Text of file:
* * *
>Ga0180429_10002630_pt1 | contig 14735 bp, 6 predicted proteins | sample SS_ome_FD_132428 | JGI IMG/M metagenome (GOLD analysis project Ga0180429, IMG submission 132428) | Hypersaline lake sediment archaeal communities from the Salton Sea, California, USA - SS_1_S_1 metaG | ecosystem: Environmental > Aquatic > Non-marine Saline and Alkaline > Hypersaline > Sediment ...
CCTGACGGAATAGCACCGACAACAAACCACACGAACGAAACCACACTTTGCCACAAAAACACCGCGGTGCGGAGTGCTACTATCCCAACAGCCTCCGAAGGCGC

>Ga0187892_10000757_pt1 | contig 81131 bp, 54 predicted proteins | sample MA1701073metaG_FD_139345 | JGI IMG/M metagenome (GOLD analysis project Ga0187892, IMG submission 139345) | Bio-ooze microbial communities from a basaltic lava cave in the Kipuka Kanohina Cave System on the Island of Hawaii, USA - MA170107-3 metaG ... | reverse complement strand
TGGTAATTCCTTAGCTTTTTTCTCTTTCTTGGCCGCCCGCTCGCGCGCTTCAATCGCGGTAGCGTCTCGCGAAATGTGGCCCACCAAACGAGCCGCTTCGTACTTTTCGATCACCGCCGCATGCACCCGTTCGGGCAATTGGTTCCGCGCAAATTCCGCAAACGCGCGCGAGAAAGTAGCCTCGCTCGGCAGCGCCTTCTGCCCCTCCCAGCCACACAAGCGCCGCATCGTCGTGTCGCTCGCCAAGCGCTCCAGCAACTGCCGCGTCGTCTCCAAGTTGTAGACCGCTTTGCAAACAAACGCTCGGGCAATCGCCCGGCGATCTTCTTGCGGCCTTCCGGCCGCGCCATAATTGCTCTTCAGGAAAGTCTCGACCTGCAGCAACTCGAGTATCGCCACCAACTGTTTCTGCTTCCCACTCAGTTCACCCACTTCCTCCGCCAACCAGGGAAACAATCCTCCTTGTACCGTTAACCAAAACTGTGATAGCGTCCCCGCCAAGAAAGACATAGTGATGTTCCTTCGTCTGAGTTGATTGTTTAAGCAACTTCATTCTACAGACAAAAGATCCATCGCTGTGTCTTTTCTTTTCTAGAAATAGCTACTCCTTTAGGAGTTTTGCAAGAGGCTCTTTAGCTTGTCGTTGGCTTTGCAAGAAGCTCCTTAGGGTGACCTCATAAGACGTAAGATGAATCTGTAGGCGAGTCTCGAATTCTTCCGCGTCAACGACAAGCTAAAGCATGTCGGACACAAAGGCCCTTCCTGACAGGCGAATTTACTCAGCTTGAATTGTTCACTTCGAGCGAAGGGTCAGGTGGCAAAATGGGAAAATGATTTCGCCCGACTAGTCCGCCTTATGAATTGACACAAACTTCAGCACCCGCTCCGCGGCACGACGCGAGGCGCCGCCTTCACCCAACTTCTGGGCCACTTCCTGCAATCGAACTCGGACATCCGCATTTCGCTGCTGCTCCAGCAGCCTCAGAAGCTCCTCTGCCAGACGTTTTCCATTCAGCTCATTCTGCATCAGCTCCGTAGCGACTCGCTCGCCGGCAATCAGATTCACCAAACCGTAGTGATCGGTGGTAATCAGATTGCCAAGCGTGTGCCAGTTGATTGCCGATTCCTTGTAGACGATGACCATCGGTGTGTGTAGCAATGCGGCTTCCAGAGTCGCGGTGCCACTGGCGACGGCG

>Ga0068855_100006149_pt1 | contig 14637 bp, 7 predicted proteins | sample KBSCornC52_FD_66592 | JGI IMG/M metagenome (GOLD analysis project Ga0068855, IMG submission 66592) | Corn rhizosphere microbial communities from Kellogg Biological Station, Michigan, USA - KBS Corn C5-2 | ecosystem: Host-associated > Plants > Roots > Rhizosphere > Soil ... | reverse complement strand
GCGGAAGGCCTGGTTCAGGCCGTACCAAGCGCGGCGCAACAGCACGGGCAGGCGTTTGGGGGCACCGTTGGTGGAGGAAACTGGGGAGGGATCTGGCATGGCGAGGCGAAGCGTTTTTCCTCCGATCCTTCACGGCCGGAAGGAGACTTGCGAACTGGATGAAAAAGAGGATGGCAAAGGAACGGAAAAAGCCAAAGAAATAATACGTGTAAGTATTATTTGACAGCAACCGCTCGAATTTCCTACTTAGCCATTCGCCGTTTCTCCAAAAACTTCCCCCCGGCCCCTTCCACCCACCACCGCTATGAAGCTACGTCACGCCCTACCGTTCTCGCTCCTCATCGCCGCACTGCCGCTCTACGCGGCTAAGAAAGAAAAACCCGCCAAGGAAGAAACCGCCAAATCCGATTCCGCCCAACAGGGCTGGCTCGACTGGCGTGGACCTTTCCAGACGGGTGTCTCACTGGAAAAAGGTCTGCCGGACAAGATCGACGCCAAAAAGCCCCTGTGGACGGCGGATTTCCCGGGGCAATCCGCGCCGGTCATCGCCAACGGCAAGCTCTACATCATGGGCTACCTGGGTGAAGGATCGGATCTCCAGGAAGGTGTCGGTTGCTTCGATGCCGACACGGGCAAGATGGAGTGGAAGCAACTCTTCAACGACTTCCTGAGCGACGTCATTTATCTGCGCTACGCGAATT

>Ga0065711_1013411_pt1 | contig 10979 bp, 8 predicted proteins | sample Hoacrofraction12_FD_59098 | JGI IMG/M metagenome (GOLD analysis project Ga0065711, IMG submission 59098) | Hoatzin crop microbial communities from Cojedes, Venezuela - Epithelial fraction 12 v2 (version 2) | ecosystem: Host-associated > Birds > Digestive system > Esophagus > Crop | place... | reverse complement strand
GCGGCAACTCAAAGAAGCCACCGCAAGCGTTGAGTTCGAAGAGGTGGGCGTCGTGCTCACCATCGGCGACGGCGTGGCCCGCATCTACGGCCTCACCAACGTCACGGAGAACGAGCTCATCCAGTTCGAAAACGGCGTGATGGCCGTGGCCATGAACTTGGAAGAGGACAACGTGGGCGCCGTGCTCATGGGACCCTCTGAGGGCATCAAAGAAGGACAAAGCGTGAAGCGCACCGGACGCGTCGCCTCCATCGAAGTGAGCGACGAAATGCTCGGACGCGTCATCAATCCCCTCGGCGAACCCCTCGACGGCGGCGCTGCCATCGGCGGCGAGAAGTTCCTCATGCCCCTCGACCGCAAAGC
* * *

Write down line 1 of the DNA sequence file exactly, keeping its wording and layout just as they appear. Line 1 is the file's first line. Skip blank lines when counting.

>Ga0180429_10002630_pt1 | contig 14735 bp, 6 predicted proteins | sample SS_ome_FD_132428 | JGI IMG/M metagenome (GOLD analysis project Ga0180429, IMG submission 132428) | Hypersaline lake sediment archaeal communities from the Salton Sea, California, USA - SS_1_S_1 metaG | ecosystem: Environmental > Aquatic > Non-marine Saline and Alkaline > Hypersaline > Sediment ...